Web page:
But I was in no frame of mind to realize this. I was drawing nearer and nearer my farm, but for a day or so this gave me no pleasure. My mind was on other things. I was lonelier than I had been since I found Rucker in Madison. I talked to no one—I merely followed the stakes—until one morning I pulled into a strange cluster of houses out on the green prairie, the beginning of a village. I drew up in front of its blacksmith shop and asked the name of the place. The smith lifted his face from the sole of the horse he was shoeing and replied, “Monterey Centre.”
I looked around at my own county, stretching away in green waves on all sides of the brand-new village; which was so small that it did not interfere with the view. I had reached my own county! I had been a part of it on this whole wonderful journey, getting acquainted with its people, picking up the threads of its future, now its history.
Prior to this time I had been courting the country; now I was to be united with it in that holy wedlock which binds the farmer to the soil he tills. Out of this black loam was to come my own flesh and blood, and the bodies, and I believe, in some measure, the souls of my children. Some dim conception of this made me draw in a deep, deep breath of the fresh prairie air.
HELL SLEW, ALIAS VANDEMARK’S FOLLY
That last night before I reached my “home town” of Monterey Centre, I had camped within two or three miles of the settlement. I forgot all that day to inquire where I was: so absent-minded was I with all my botheration because of losing Virginia. I was thinking all the time of seeing her again, wondering if I should ever see her alone or to speak to her, ashamed of my behavior toward her—in my thoughts at least—vexed because I had felt toward her, except for the last two or three days, things that made it impossible to get really acquainted and friendly with her. I was absorbed in the attempt to figure out the meaning of her friendly acts when we parted, especially her coming back, as I was sure she had, against the will of Grandma Thorndyke; and that kiss she had given me was a much greater problem than making time on my journey: I lived it over and over again a thousand times and asked myself what I ought to have done when she kissed me, and never feeling satisfied with myself for not doing more of something or other, I knew not what. It was well for me that my teams were way-wised so that they drove themselves. I could have made Monterey Centre easily that night; for it was only about eight o’clock by the sun next morning when I pulled up at the blacksmith shop, and was told by Jim Boyd, the smith, that I was in Monterey Centre.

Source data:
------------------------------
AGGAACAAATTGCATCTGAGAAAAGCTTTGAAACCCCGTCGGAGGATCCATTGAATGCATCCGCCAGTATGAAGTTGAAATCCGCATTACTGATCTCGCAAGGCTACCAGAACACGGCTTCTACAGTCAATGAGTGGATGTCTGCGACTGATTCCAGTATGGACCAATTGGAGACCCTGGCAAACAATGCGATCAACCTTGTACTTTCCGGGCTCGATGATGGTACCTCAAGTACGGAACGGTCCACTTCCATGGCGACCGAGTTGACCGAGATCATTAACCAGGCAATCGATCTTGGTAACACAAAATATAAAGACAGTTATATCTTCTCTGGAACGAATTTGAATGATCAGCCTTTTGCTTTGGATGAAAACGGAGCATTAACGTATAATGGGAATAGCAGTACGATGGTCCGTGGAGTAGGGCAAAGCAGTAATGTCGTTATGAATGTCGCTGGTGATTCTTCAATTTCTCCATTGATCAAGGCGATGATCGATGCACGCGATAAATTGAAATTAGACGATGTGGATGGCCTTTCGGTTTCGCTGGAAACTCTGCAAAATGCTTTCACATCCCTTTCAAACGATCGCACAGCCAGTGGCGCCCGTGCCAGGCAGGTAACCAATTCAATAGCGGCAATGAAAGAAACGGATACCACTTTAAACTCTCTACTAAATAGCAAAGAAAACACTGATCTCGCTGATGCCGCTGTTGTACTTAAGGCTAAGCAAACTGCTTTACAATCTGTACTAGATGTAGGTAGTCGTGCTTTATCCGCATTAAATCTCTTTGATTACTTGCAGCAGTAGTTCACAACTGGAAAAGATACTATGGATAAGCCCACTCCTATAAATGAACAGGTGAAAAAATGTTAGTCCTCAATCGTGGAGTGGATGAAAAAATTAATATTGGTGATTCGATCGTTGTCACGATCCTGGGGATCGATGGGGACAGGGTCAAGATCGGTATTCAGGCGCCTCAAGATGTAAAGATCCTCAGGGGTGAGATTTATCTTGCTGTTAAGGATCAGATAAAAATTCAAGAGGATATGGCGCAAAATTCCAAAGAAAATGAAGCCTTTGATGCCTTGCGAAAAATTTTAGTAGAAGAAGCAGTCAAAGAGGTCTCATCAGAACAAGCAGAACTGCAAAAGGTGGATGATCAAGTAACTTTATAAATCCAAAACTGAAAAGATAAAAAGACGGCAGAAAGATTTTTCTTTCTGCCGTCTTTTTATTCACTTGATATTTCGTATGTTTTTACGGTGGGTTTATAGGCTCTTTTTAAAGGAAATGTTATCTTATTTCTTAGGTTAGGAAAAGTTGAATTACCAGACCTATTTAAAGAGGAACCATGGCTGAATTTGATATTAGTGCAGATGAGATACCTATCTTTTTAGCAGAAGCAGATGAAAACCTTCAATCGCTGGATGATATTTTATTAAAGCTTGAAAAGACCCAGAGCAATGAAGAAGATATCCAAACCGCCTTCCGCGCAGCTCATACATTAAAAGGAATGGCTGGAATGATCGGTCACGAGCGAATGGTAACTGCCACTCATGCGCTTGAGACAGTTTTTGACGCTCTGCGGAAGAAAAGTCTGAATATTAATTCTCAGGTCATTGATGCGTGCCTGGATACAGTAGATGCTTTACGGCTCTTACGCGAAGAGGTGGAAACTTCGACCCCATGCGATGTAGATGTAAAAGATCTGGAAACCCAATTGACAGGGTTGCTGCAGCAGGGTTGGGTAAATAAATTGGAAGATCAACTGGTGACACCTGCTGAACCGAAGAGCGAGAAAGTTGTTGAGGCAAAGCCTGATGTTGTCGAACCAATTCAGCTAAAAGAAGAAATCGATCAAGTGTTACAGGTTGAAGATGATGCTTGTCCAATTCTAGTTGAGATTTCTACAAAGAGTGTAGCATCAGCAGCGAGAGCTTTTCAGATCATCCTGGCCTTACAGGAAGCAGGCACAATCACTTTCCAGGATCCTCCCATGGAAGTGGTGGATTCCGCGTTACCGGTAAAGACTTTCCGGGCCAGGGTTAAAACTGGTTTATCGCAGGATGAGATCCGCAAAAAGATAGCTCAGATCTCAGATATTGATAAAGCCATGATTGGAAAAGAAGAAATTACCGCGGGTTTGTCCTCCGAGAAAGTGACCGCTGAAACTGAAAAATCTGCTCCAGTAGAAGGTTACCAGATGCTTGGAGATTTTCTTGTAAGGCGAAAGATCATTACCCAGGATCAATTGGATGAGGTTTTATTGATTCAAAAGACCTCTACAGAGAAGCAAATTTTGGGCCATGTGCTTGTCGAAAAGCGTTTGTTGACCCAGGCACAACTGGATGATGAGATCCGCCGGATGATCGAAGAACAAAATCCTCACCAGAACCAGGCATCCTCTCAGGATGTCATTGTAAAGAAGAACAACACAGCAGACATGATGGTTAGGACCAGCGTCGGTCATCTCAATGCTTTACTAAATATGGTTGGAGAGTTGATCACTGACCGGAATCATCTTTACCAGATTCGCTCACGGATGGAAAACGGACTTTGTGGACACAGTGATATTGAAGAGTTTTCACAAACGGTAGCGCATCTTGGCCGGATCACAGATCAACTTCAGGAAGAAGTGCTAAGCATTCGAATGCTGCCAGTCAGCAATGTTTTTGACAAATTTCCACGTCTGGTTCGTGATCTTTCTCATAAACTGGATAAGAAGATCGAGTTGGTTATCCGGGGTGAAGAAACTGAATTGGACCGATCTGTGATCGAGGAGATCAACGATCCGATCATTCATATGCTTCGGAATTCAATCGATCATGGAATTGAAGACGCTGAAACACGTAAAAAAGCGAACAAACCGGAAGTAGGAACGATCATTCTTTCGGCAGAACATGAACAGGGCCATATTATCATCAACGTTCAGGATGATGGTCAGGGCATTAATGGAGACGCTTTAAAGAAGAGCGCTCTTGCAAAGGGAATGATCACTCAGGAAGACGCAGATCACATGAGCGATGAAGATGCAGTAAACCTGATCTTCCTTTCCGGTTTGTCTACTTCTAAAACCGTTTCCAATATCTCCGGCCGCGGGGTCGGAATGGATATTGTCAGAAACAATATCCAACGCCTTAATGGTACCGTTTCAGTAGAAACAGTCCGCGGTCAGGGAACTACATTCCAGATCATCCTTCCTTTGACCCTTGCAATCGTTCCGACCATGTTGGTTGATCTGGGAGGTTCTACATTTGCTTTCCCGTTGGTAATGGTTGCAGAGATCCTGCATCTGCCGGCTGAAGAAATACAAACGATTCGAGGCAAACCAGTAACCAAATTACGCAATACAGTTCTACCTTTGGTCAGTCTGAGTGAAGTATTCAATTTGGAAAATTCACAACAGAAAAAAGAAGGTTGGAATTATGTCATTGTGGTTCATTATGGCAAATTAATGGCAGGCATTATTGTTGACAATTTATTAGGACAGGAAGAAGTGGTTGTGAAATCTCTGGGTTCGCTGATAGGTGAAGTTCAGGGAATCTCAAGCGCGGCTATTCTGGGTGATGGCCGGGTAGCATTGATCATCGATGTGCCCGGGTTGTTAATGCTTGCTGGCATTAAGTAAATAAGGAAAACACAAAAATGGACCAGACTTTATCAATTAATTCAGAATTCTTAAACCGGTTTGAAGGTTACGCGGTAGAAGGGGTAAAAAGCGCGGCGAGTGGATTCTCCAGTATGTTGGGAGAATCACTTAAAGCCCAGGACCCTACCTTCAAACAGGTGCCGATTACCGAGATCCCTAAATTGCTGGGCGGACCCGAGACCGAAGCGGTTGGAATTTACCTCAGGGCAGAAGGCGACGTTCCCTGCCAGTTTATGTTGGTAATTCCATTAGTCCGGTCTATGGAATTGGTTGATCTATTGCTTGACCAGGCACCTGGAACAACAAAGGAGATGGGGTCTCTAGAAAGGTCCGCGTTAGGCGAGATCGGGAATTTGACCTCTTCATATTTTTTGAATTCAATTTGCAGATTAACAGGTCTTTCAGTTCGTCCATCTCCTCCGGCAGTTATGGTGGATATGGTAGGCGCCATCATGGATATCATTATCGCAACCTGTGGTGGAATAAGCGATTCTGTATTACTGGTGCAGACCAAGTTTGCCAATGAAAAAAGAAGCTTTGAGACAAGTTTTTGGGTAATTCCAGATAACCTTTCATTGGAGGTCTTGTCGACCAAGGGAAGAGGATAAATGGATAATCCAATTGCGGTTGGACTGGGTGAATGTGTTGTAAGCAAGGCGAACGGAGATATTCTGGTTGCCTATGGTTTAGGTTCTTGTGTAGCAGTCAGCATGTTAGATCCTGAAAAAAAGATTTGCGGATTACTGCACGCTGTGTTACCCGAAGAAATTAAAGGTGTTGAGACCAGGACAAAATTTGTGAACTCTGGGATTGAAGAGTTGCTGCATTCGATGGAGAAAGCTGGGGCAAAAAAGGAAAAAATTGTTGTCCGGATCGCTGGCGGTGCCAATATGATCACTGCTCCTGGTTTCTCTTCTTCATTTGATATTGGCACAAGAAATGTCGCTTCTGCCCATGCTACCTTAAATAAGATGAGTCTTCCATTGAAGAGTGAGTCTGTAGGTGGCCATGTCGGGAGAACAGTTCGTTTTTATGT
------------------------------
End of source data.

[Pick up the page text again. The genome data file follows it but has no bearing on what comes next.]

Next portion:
And now I did not know what to do. I did not know where my land was, nor how to find out. Monterey Prairie was as blank as the sea, except for a few settlers’ houses scattered about within a mile or two of the village. I sat scratching my head and gazing about me like a lunkhead while Boyd finished shoeing a horse, and had begun sharpening the lay of a breaking-plow—when up rode Pitt Bushyager on one of the horses he and his gang had had in the Grove of Destiny back beyond Waterloo.